Absolutely not. There is an excellent quote in the European Pharmacopoeia, Chapter 1. “General Notices, Tests and Assays”: “... It is not presumed, for example, that an impurity that is not detectable by means of the prescribed tests is tolerated if common sense and good pharmaceutical practice require that it be absent.”
Good Manufacturing Practice and Good Pharmaceutical Practice require glass particles to be absent in APIs that will be used to manufacture oral solid preparations without any filtration step that would remove the particles!
I assume during its production the API has undergone a last purification step by re-crystallisation after filtration using charcoal or a filter aid. This step should be repeated with the contaminated API (–>reprocessing) to remove the contaminant.

8. A sterility test failed most likely because of a contamination during testing: is a re-test justified?
A retest of a positive sterility test must be very carefully justified based on a root cause investigation giving evidence that there has been a contamination in the laboratory during preparation or testing. It is not appropriate and acceptable to re-test based on mere suspicion.
Reasons to invalidate a positive result would be e.g.

  • Microbiological monitoring of the sterility testing facility shows evidence for a failure like detection of the contaminant(s) in the testing environment. This has to be proven by genetic identity of both isolates!
  • Microbial growth is found in the negative controls
  • After identifying the micro-organisms isolated from the test, the growth of this species can be clearly linked to failures with respect to the material and/or the technique used when conducting the sterility test procedure – e.g. contaminated media or non sterile sterility testing units

9. Raw material for API production: are on-site audits required for all suppliers?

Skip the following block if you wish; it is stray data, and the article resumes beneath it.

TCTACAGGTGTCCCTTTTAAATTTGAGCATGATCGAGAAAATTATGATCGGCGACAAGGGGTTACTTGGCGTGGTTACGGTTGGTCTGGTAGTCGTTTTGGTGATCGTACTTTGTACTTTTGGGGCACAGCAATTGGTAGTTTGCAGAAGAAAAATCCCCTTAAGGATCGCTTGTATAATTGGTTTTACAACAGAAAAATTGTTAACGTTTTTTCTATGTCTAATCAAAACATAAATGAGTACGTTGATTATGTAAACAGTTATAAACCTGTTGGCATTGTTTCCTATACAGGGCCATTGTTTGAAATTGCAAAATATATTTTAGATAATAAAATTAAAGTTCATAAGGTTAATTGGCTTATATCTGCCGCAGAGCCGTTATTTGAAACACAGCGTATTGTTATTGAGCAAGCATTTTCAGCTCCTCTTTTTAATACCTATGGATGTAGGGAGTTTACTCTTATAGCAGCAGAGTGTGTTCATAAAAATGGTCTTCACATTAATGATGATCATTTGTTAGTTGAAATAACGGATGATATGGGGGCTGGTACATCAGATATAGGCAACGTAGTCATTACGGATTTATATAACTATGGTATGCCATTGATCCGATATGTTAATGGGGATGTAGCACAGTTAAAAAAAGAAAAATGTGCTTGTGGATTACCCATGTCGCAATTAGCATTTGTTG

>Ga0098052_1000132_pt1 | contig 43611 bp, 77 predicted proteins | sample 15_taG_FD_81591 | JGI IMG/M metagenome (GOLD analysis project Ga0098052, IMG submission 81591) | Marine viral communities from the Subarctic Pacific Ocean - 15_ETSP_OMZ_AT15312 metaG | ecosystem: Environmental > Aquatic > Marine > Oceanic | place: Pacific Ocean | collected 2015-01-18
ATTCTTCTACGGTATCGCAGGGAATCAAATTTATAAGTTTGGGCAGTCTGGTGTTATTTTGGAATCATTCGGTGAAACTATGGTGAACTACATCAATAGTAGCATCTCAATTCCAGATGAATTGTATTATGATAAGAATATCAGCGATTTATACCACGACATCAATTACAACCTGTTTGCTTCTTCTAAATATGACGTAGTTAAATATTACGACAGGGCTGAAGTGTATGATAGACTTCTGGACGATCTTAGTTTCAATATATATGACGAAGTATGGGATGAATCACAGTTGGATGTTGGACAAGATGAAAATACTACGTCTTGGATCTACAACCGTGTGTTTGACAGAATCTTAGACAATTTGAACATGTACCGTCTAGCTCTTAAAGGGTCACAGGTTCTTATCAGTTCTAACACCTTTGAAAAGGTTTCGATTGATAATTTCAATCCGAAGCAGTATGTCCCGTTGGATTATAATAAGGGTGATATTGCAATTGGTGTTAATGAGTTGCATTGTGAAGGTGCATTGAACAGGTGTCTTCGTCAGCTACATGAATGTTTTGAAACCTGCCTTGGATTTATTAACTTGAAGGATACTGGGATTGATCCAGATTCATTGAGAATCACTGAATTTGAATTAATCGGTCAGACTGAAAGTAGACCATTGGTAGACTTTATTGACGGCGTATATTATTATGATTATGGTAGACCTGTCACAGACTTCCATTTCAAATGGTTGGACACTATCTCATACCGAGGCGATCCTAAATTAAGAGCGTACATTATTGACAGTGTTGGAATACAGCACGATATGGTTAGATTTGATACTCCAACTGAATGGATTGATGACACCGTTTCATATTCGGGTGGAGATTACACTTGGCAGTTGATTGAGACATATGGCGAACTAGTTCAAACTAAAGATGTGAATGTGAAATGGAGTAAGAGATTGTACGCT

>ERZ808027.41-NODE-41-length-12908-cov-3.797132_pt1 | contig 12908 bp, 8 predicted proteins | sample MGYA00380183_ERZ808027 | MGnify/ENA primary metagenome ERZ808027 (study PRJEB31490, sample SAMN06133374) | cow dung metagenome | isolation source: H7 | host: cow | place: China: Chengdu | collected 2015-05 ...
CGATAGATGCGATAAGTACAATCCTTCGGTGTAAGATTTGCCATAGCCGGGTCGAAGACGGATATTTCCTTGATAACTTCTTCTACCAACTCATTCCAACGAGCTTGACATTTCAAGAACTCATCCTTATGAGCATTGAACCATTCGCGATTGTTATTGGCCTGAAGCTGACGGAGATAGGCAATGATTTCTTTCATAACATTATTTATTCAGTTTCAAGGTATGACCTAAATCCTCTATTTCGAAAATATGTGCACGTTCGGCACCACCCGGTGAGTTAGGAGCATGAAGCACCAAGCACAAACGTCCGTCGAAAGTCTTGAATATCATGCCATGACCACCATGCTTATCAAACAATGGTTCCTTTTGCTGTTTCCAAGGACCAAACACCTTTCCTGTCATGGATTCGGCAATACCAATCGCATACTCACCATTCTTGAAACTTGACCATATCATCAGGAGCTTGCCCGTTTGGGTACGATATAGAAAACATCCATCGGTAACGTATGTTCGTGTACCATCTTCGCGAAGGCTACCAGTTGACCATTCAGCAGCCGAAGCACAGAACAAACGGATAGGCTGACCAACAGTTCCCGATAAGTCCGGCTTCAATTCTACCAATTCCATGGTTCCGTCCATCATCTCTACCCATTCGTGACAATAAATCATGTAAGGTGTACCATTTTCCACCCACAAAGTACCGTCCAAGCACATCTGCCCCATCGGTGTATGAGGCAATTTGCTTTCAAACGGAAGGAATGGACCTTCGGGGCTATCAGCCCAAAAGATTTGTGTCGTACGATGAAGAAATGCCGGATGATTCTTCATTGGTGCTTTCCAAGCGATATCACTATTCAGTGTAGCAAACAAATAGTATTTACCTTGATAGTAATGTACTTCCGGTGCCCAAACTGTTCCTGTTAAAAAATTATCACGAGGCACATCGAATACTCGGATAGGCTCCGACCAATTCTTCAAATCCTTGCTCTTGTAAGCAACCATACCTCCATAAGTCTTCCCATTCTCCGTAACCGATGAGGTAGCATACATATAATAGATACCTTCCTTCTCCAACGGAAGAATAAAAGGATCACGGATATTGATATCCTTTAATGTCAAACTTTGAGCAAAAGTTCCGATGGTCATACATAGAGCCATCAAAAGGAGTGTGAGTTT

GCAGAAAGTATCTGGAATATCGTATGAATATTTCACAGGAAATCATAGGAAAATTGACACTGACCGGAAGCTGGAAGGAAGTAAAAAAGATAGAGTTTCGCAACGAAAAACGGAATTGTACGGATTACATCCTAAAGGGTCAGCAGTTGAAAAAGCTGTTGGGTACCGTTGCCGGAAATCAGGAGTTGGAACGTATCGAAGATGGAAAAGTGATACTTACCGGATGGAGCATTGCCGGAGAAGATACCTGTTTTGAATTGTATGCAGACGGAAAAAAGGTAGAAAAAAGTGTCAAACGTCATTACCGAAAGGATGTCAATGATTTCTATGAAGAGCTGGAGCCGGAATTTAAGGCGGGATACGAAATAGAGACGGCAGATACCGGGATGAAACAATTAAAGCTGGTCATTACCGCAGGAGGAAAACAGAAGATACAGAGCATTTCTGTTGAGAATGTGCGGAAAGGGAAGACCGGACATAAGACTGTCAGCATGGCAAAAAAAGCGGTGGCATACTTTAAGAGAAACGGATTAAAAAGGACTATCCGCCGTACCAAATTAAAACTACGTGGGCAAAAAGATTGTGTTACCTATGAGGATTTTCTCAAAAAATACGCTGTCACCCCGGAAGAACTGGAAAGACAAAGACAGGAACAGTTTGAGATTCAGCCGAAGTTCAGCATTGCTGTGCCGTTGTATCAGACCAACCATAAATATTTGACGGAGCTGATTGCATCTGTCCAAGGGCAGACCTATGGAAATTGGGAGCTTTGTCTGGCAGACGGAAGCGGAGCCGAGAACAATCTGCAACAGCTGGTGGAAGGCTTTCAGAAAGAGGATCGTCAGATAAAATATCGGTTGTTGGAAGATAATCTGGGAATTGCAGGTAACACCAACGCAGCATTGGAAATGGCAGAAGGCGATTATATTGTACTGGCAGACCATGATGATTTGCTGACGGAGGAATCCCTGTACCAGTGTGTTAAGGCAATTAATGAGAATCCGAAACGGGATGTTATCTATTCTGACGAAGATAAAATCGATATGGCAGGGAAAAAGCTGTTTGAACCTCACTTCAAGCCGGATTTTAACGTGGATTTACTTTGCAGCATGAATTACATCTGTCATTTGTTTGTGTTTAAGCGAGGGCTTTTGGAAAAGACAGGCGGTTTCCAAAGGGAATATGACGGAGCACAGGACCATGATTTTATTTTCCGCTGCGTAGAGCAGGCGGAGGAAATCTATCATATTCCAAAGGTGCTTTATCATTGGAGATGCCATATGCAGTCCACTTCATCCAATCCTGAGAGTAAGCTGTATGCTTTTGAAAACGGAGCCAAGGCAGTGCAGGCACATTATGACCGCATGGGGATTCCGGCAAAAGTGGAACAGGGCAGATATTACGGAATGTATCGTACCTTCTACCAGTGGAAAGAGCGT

No; however a risk based supplier quality audit programme should be established.
It is important to perform a risk analysis to determine if a supplier needs to be audited. For example in Volume 4 of the EU Guidelines to Good Manufacturing Practice for Medicinal Products for Human and Veterinary Use; Part II Basic Requirements for Active Substances used as Starting Materials it states


7.22 If bulk deliveries are made in non-dedicated tankers, there should be assurance of no cross-contamination from the tanker. Means of providing this assurance could include one or more of the following:

  • certificate of cleaning
  • testing for trace impurities
  • audit of the supplier.

Note that an “Active Substance Starting Material” is a raw material, intermediate, or an active substance that is used in the production of an active substance and that is incorporated as a significant structural fragment into the structure of the active substance.

10. Is a QP responsible to release an API?
Strictly speaking no.
Volume 4 of the EU Guidelines to Good Manufacturing Practice for Medicinal Products for Human and Veterinary Use; Part II Basic Requirements for Active Substances used as Starting Materials does not contain a reference to a Qualified Person.

It is the Quality Unit that has this responsibility for this activity as defined under 2.22 for

  1. Releasing or rejecting all APIs.
  2. Releasing or rejecting intermediates for use outside the control of the manufacturing company;
  3. Establishing a system to release or reject raw materials, intermediates, packaging and labelling materials;

and
2.14 The persons authorised to release intermediates and APIs should be specified.
However the QP is required to certify in an EU marketing application that the API has been manufactured in accordance with Part 2 of EU GMP. It is important to emphasise that it is the QP who is dispositioning the final drug product who has to give the assurance that the API has been made in accordance with the relevant GMPs.
Hence the QP must have access to appropriate documentation including supplier audits (not necessarily by the QP themselves) together with a Quality Contract (Agreement) signed by both parties, to assure themselves that this is the case.
However, member states may have differing national regulations that might require QPs for certain APIs. e.g. in Germany those APIs derived from a human, animal, microbiological source, and manufactured by biotech methods or if the API is used directly as a drug product requiring no additional formulation need a manufacturing licence and a QP.